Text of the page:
[2] Mary Christian (1759–1831), a neighbour of the Southeys in Keswick. BACK

[3] Jacques-Henri Bernardin de Saint-Pierre (1737–1814), Paul et Virginie (1787). BACK

[4] Jacques-Henri Bernardin de Saint-Pierre, Etudes de la Nature (1784). BACK

[5] John Morgan’s brother-in-law. Not identified beyond the information given here. BACK

[6] The London-based silversmith Moses Brent (fl. 1775–1817). BACK

[7] Mary Morgan and her sister, Charlotte Brent (dates unknown). BACK

[8] Southey was trying to disentangle himself from the Ballantynes’ Edinburgh Annual Register. BACK

[9] Scott had written to Southey on 1 September [1813]; see H. C. Grierson (ed.), The Letters of Walter Scott, 1787–1832, 12 vols (London, 1932–1937), III, pp. 335–336. BACK

[10] The Poet Laureate, Henry James Pye (1745–1813; DNB). He died on 11 August 1813. BACK

[11] The indecipherable word was ‘option’. BACK

[12] Two earlier Poets Laureate: John Dryden (1631–1700; DNB) and Thomas Warton (1728–1790; DNB). BACK

[13] Scott held two legal offices: he was Sheriff-Depute of Selkirkshire (since 1799); and Principal Clerk of the Court of Session (since 1806). These posts gave him a combined salary of £1600 p.a. BACK

[14] Much Ado About Nothing, Act 4, scene 2, line 85. BACK

[15] A proverbial saying. BACK

[16] Robert Southey to John Wilson Croker, [4 September 1813], Letter 2298. BACK

[17] Thomas Peregrine Courtenay (1782–1841; DNB), MP for Totnes 1811–1832 and Secretary of the Board of Control 1812–1828. He had previously been a civil servant at the Exchequer, where he probably encountered Grosvenor Bedford. BACK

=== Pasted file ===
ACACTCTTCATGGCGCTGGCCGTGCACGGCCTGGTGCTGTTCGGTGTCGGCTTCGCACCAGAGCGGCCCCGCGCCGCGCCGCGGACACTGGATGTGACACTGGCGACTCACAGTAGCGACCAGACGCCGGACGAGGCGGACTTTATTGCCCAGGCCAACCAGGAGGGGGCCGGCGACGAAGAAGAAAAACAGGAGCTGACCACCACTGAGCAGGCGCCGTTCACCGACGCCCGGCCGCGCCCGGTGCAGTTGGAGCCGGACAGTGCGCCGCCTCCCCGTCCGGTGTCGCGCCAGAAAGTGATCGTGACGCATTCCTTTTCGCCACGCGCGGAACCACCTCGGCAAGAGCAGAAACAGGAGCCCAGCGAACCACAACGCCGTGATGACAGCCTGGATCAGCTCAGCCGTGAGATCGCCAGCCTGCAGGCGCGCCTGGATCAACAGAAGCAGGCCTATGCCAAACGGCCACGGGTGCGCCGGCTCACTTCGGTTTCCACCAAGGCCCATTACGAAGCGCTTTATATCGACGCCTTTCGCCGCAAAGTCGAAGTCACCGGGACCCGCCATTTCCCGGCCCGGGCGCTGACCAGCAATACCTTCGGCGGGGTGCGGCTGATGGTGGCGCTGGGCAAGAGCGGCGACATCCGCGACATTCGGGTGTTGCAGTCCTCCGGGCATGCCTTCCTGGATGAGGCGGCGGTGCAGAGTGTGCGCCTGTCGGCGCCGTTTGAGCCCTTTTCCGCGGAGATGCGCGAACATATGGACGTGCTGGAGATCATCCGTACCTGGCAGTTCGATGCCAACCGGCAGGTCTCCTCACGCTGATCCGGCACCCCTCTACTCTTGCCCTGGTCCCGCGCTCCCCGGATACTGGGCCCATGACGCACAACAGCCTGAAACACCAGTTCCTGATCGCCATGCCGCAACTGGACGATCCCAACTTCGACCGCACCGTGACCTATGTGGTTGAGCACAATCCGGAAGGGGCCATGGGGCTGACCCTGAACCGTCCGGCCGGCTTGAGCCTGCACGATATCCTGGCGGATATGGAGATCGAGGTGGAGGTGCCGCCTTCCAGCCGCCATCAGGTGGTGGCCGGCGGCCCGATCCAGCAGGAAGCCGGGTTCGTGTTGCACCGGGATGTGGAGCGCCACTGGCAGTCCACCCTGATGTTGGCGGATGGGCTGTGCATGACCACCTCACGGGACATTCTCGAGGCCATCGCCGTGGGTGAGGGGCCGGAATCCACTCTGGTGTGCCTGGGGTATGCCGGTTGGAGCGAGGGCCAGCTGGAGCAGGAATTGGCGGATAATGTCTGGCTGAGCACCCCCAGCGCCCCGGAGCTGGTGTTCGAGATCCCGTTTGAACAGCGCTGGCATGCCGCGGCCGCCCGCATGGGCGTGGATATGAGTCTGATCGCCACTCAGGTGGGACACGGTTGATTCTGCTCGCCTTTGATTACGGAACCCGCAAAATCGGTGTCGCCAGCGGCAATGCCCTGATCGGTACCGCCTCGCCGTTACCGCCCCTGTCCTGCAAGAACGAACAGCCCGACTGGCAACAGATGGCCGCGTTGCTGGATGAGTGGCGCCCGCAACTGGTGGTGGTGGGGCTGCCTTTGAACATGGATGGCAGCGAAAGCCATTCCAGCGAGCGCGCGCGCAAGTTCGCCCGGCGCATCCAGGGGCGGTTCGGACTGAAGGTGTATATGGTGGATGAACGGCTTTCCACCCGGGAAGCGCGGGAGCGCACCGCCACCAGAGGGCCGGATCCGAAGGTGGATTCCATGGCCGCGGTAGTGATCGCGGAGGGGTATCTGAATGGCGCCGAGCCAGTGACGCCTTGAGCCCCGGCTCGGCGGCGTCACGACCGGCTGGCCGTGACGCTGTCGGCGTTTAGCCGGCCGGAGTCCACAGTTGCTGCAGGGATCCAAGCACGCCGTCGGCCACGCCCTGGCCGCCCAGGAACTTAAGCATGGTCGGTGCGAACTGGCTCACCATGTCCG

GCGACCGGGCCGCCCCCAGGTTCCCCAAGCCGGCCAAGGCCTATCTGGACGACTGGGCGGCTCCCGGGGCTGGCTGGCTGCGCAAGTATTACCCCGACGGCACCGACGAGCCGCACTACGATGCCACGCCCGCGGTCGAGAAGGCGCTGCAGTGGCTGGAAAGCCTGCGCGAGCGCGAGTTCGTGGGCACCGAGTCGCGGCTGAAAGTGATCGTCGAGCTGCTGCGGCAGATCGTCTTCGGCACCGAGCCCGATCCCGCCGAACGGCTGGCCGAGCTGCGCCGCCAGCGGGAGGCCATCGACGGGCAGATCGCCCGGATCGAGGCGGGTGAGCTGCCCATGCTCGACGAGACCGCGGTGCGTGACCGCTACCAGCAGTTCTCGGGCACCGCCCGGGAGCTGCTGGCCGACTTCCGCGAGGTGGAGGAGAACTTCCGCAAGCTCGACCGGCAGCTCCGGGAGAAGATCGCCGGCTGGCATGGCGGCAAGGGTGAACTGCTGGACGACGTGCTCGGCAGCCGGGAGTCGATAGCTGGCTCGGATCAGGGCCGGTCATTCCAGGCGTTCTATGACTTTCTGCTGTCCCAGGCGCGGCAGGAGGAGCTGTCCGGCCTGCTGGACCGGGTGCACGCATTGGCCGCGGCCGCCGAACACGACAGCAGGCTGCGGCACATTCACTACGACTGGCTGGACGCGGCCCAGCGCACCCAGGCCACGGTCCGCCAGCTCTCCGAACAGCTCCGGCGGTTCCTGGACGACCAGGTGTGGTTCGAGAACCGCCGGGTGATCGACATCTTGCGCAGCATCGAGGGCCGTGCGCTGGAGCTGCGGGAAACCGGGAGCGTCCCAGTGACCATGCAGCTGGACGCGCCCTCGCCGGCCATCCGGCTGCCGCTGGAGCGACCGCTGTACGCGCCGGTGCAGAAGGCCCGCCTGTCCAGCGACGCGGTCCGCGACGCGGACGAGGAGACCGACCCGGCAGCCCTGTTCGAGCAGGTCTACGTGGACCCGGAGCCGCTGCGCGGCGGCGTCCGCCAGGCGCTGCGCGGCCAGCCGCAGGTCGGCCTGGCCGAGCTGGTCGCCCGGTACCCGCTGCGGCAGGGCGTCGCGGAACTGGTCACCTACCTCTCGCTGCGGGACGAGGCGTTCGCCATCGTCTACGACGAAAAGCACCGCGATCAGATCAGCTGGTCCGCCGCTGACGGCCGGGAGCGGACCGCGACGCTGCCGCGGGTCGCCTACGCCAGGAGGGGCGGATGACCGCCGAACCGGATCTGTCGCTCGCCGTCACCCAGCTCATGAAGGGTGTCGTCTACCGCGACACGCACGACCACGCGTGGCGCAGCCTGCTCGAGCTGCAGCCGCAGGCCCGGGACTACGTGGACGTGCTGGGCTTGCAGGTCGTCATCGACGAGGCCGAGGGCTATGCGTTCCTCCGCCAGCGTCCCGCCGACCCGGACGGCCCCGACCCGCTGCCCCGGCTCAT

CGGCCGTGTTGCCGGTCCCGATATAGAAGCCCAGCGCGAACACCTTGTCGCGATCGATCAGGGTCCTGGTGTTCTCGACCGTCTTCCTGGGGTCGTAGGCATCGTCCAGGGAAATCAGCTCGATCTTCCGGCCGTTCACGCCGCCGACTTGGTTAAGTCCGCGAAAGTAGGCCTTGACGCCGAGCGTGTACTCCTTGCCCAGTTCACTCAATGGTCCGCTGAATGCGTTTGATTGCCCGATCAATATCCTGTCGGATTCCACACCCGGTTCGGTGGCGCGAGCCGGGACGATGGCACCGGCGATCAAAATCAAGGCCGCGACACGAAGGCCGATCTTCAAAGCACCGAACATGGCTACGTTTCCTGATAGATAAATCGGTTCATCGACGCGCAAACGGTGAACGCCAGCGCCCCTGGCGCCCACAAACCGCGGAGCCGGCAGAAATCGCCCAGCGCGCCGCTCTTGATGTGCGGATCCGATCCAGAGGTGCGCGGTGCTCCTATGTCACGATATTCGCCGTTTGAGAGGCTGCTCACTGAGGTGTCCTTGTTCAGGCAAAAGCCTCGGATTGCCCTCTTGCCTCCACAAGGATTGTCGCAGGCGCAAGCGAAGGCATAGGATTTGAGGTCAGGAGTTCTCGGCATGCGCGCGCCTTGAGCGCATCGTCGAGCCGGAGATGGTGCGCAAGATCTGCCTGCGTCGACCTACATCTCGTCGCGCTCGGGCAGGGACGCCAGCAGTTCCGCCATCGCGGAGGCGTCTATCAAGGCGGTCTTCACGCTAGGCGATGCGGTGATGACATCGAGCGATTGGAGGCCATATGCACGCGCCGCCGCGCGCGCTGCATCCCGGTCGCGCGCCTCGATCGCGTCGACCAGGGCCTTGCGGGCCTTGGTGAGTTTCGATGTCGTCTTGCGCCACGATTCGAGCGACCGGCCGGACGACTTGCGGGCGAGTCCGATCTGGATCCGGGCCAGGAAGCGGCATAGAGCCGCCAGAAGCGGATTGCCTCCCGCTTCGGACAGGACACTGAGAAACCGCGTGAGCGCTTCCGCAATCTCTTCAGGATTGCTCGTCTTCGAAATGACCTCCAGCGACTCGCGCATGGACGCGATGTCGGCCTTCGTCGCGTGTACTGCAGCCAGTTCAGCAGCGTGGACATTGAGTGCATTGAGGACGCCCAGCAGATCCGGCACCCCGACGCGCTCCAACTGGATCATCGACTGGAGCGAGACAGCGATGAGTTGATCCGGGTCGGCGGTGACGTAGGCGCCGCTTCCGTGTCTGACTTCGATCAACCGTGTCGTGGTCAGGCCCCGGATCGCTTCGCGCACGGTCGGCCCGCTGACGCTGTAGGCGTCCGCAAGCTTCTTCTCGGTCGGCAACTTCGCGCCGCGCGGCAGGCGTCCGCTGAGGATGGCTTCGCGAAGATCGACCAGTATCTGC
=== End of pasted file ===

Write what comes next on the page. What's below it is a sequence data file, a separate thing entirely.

[18] Southey was writing a pamphlet entitled An Exposure of the Misrepresentations and Calumnies in Mr Marsh’s Review of Sir George Barlow’s Administration at Madras. By the Relatives of Sir George Barlow (1813). This was a defence of Sir George Barlow’s (1763–1846; DNB) conduct as Governor of Madras in 1807–1813, especially during the army mutiny of 1809. It was a direct reply to Charles Marsh (c. 1774–1835; DNB), Review of Some Important Passages in the Late Administration of Sir G. H. Barlow, Bart., at Madras (1813). BACK

[19] William Barlow (1759–1839) a merchant and neighbour of Herbert Hill’s in Streatham. His second wife was Louisa Harris (dates unknown) and they had three children. BACK

[20] As payment for Southey’s proposed History of the Peninsular War (1823–1832). BACK

[21] Captain George Ulric Barlow (1791–1824) of the 52nd and 69th Regiments of Foot. BACK

[22] Arabian Tales, translated into English in 1792 by Robert Heron (1764–1807; DNB). The ‘Dom-daniel’ the ‘chief nursery and retreat’ of evil magicians features in vol. 4 of Heron’s translation (esp. pp. 102, 191, 308, 339); and Southey’s Thalaba the Destroyer (1801). BACK

[23] Three jugglers from India were performing in London in summer 1813. Jugglers from India were renowned for their skill, see William Hazlitt’s ‘The Indian Jugglers’ (1821). BACK

[24] Edward Hill’s pronunciation of ‘Cousin Robert’, i.e. Southey. BACK

[25] Southey’s version of the story was first published in The Doctor, 7 vols (London, 1834–1847), IV, pp. 318–321. BACK

[26] The Curse of Kehama (1810). BACK

[27] Unidentified. BACK

[28] The dress Southey was required to wear for his official presentation at Court. BACK

[29] Charlotte Brent (dates unknown). BACK

[30] Mrs Gonne’s two younger daughters. Names and dates unknown. BACK

[31] Southey was Charles Gonne’s (1800–1877) godfather. The name of his younger brother is not known. BACK

[32] Unidentified. BACK

[33] William Petrie was probably the brother of the two Miss Petries who had been close friends of Southey in Portugal in 1800–1801. They may have been the children of Martin Petrie (d. 1805), Commissary General of the British Army in Portugal. BACK

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Published @ RC

August 2013